History

 

oth artistic

 

A place born from love

The Olinda Tea House as you see today, first opened its doors on 27th June 2011. The Lin family who built and ran the tea house have since moved to their next chapter in life, after selling to the current operators in April 2017.

The tea house was built in the loving memory of a lost family member. After losing their treasured daughter to Leukemia in year 2000, Toshi & Cathy were devastated when their darling angel (19) was taken away. It was during that time that the Lin family frequently visited the Dandenong Ranges, as they found that being close to nature really helped them be grounded in a time of need. The tranquil serenity of the trees and peaceful calmness of the surrounds brought much needed healing, and thus, the family created the Olinda Tea House to share with all.

The tea house is a place born from love. A place where people could come and enjoy nature and bond with their friends and loved ones over a meal or just a cuppa. A place where people can enjoy, bask in the surroundings and leave the city hustle.

 

 

Architecture 


 

What makes the Teahouse so unqiue, is its distinctive architecture. Nestled on the corner of a seventeen acre flower farm, the Tea House is hidden from the main road.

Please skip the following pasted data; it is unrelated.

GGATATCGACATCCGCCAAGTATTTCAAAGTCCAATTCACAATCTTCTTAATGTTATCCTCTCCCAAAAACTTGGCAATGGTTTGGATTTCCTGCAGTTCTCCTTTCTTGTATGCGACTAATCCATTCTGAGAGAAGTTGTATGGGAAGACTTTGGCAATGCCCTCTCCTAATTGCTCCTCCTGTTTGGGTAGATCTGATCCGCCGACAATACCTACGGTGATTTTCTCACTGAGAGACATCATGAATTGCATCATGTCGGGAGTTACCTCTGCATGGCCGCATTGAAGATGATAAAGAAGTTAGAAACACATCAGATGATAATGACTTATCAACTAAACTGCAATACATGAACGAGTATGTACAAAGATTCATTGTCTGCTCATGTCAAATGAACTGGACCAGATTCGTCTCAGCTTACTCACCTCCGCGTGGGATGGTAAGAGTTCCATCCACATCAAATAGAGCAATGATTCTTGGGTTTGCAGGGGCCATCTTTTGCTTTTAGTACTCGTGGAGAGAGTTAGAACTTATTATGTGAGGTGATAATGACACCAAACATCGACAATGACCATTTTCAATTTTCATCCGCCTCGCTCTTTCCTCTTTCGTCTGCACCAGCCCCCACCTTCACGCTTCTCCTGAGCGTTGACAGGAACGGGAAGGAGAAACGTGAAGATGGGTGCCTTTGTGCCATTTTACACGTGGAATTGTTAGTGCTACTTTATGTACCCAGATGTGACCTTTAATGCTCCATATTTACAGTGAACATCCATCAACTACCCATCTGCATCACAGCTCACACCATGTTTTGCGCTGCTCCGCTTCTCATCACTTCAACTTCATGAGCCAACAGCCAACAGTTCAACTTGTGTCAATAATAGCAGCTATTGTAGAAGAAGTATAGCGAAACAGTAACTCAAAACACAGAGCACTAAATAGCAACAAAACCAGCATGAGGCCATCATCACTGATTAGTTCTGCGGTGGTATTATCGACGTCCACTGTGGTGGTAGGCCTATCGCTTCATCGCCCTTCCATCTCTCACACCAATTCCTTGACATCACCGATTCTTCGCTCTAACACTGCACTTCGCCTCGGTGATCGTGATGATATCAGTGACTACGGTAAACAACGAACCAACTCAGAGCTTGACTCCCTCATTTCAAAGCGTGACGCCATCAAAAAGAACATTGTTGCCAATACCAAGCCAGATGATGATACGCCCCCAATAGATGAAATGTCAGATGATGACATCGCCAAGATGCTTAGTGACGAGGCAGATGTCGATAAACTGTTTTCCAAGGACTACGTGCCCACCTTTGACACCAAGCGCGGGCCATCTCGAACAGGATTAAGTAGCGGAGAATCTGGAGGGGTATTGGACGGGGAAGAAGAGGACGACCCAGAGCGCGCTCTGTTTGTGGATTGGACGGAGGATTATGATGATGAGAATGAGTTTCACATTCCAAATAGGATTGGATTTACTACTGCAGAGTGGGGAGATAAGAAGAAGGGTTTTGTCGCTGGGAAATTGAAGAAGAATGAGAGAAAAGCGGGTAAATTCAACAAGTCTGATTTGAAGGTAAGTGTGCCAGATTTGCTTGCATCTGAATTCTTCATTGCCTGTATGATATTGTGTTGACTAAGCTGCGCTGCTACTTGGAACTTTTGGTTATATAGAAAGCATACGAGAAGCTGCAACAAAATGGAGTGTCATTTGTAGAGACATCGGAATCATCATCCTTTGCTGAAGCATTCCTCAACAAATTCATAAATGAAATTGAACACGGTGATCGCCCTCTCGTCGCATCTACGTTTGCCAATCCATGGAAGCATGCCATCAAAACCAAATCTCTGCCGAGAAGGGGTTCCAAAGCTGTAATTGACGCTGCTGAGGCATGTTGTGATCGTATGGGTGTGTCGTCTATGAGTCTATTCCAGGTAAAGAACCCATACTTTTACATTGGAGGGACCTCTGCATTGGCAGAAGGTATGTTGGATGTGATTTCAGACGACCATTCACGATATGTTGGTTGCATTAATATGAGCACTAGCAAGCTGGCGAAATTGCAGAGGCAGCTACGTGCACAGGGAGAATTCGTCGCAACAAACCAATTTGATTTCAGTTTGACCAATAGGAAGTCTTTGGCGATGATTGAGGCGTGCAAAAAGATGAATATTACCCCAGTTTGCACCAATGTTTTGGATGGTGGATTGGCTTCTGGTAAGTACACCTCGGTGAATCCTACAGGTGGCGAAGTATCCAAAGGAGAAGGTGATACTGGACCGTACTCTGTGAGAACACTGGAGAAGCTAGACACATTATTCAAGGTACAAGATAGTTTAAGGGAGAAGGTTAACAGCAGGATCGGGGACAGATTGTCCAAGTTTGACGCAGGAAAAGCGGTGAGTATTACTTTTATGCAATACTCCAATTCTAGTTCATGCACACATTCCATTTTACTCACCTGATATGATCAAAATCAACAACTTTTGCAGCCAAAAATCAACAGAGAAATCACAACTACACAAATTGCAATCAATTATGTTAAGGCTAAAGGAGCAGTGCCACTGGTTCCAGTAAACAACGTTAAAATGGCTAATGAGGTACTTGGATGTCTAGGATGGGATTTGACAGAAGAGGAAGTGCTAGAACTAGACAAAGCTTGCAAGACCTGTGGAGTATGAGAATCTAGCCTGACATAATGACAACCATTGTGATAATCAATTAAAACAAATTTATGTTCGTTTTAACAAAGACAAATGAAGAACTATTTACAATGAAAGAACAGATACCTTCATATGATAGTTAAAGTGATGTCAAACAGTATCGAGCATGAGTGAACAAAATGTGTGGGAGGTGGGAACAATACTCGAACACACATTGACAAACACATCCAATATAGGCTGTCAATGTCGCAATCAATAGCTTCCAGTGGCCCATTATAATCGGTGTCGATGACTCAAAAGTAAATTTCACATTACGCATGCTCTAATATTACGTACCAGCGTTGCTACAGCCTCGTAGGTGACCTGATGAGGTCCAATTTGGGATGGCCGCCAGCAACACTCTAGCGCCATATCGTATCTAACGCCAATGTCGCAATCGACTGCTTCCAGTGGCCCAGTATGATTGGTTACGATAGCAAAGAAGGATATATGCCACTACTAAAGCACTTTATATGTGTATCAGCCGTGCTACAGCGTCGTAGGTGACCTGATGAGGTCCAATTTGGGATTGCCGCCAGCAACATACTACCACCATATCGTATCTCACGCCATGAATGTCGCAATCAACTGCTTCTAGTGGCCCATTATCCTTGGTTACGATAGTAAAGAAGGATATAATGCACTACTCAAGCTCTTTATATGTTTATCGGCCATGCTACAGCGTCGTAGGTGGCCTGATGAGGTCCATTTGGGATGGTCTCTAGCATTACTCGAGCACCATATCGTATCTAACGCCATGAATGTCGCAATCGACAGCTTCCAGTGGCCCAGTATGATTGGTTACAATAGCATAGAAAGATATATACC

Once upon a time, a little tea room and nursery once stood in its place.
 Today, a floating butterfly roof sits atop large glazed walls engulfed by timber decking. This eco-friendly and award winning building is oriented to maximize north solar access and superb views down the valley. It has double glazed windows for heat retention and is built with bamboo flooring, compressed timber & recycled timber beams. Solar panels run along the rooftop to generate electricity.

 

The butterfly roof was designed not only to complement the building’s natural forest setting, but to also allow for maximum light. Further, its form aids in the collection of rainwater and the harnessing of natural power from the solar panels.

 

The balustrade panels feature laser-cut panels showing local Mount Dandenong imagery.

 

Accessibility was key to the design, and the floor level allows easy access from the existing car park. The interior of the building is level and all decks and walkways are accessible by wheelchair.